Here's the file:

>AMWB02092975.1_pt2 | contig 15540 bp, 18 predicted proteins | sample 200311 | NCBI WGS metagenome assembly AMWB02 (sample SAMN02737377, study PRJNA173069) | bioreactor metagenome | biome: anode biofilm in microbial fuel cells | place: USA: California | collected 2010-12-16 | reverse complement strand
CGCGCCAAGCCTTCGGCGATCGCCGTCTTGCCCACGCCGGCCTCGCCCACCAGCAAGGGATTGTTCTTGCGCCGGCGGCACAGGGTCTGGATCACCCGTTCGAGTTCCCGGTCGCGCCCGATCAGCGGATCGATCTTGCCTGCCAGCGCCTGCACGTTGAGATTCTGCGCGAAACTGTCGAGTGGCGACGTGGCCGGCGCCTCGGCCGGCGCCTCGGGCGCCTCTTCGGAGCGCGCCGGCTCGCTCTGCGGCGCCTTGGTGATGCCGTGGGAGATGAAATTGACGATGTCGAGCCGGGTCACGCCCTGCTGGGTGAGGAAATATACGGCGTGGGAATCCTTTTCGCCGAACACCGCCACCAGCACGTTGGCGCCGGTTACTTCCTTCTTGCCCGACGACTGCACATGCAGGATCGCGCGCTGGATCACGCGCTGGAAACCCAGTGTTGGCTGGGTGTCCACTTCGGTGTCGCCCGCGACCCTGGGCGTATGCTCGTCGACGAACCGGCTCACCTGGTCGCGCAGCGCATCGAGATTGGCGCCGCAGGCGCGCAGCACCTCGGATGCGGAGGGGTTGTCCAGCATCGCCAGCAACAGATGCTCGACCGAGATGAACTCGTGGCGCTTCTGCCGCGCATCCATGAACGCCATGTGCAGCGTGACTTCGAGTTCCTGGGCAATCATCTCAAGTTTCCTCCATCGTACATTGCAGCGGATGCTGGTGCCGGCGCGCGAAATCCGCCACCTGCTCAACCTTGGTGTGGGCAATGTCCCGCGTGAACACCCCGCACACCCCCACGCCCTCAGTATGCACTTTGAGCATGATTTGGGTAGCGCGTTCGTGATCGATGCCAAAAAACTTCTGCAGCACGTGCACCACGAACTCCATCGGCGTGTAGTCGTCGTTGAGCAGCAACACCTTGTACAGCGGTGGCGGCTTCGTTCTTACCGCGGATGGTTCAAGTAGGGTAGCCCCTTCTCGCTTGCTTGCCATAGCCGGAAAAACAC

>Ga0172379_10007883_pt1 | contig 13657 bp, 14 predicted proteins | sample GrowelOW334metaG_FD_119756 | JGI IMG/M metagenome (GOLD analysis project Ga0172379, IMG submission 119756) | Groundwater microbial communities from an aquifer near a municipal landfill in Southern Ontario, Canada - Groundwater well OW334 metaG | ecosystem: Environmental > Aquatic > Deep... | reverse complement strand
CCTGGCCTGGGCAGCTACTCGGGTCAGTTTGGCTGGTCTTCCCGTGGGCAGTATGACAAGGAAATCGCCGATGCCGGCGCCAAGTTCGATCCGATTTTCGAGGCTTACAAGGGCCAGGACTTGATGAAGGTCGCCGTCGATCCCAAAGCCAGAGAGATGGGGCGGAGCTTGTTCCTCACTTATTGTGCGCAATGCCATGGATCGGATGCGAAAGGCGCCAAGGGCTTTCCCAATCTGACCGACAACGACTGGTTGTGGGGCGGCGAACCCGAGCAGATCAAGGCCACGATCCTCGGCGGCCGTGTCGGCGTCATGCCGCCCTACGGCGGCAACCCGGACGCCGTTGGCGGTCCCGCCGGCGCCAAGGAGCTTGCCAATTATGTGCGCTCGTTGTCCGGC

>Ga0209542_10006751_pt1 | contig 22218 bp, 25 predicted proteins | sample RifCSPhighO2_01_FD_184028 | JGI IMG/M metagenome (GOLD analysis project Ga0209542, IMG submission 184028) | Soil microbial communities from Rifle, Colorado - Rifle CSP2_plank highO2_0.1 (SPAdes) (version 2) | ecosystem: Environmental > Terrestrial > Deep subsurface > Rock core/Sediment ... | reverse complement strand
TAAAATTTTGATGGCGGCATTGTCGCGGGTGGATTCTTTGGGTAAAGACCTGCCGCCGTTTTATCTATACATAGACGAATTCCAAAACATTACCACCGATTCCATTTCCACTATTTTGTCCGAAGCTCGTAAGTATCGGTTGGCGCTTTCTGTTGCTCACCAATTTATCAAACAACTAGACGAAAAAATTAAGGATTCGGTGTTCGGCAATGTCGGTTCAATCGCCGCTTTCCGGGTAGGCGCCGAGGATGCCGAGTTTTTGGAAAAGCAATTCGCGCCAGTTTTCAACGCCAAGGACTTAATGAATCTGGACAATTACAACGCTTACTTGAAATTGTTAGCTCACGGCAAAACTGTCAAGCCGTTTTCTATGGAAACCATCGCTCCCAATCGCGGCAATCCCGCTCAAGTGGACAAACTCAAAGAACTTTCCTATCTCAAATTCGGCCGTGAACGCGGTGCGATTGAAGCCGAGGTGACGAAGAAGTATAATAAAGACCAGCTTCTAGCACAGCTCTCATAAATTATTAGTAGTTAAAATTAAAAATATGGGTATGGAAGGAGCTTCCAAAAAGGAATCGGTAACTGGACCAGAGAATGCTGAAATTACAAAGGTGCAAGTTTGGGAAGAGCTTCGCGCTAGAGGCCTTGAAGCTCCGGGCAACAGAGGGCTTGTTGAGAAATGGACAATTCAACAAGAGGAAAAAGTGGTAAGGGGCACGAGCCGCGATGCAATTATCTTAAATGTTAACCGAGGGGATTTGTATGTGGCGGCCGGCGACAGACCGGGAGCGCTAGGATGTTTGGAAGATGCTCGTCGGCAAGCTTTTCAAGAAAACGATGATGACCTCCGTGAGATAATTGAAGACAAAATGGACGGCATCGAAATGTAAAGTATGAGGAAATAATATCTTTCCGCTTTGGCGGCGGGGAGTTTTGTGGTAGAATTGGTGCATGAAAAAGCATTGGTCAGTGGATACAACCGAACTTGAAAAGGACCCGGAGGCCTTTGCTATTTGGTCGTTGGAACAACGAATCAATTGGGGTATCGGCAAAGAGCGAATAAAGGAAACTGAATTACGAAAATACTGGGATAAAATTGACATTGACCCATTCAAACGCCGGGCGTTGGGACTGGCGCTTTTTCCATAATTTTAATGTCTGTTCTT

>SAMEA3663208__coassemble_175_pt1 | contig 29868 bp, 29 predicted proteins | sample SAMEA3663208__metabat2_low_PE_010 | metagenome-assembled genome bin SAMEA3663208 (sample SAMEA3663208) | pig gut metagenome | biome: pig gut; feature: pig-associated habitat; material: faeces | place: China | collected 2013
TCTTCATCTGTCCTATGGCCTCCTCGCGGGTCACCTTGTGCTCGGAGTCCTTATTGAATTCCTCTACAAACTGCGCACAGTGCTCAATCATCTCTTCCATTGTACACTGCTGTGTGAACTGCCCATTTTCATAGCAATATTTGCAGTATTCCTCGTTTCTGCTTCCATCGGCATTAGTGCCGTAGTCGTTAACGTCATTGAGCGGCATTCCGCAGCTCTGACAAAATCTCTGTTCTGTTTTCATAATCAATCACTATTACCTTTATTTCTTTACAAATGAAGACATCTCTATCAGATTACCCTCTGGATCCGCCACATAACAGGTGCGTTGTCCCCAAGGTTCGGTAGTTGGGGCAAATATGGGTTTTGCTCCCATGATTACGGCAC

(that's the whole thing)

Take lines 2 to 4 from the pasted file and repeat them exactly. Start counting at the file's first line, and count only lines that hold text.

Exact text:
CGCGCCAAGCCTTCGGCGATCGCCGTCTTGCCCACGCCGGCCTCGCCCACCAGCAAGGGATTGTTCTTGCGCCGGCGGCACAGGGTCTGGATCACCCGTTCGAGTTCCCGGTCGCGCCCGATCAGCGGATCGATCTTGCCTGCCAGCGCCTGCACGTTGAGATTCTGCGCGAAACTGTCGAGTGGCGACGTGGCCGGCGCCTCGGCCGGCGCCTCGGGCGCCTCTTCGGAGCGCGCCGGCTCGCTCTGCGGCGCCTTGGTGATGCCGTGGGAGATGAAATTGACGATGTCGAGCCGGGTCACGCCCTGCTGGGTGAGGAAATATACGGCGTGGGAATCCTTTTCGCCGAACACCGCCACCAGCACGTTGGCGCCGGTTACTTCCTTCTTGCCCGACGACTGCACATGCAGGATCGCGCGCTGGATCACGCGCTGGAAACCCAGTGTTGGCTGGGTGTCCACTTCGGTGTCGCCCGCGACCCTGGGCGTATGCTCGTCGACGAACCGGCTCACCTGGTCGCGCAGCGCATCGAGATTGGCGCCGCAGGCGCGCAGCACCTCGGATGCGGAGGGGTTGTCCAGCATCGCCAGCAACAGATGCTCGACCGAGATGAACTCGTGGCGCTTCTGCCGCGCATCCATGAACGCCATGTGCAGCGTGACTTCGAGTTCCTGGGCAATCATCTCAAGTTTCCTCCATCGTACATTGCAGCGGATGCTGGTGCCGGCGCGCGAAATCCGCCACCTGCTCAACCTTGGTGTGGGCAATGTCCCGCGTGAACACCCCGCACACCCCCACGCCCTCAGTATGCACTTTGAGCATGATTTGGGTAGCGCGTTCGTGATCGATGCCAAAAAACTTCTGCAGCACGTGCACCACGAACTCCATCGGCGTGTAGTCGTCGTTGAGCAGCAACACCTTGTACAGCGGTGGCGGCTTCGTTCTTACCGCGGATGGTTCAAGTAGGGTAGCCCCTTCTCGCTTGCTTGCCATAGCCGGAAAAACAC

>Ga0172379_10007883_pt1 | contig 13657 bp, 14 predicted proteins | sample GrowelOW334metaG_FD_119756 | JGI IMG/M metagenome (GOLD analysis project Ga0172379, IMG submission 119756) | Groundwater microbial communities from an aquifer near a municipal landfill in Southern Ontario, Canada - Groundwater well OW334 metaG | ecosystem: Environmental > Aquatic > Deep... | reverse complement strand
CCTGGCCTGGGCAGCTACTCGGGTCAGTTTGGCTGGTCTTCCCGTGGGCAGTATGACAAGGAAATCGCCGATGCCGGCGCCAAGTTCGATCCGATTTTCGAGGCTTACAAGGGCCAGGACTTGATGAAGGTCGCCGTCGATCCCAAAGCCAGAGAGATGGGGCGGAGCTTGTTCCTCACTTATTGTGCGCAATGCCATGGATCGGATGCGAAAGGCGCCAAGGGCTTTCCCAATCTGACCGACAACGACTGGTTGTGGGGCGGCGAACCCGAGCAGATCAAGGCCACGATCCTCGGCGGCCGTGTCGGCGTCATGCCGCCCTACGGCGGCAACCCGGACGCCGTTGGCGGTCCCGCCGGCGCCAAGGAGCTTGCCAATTATGTGCGCTCGTTGTCCGGC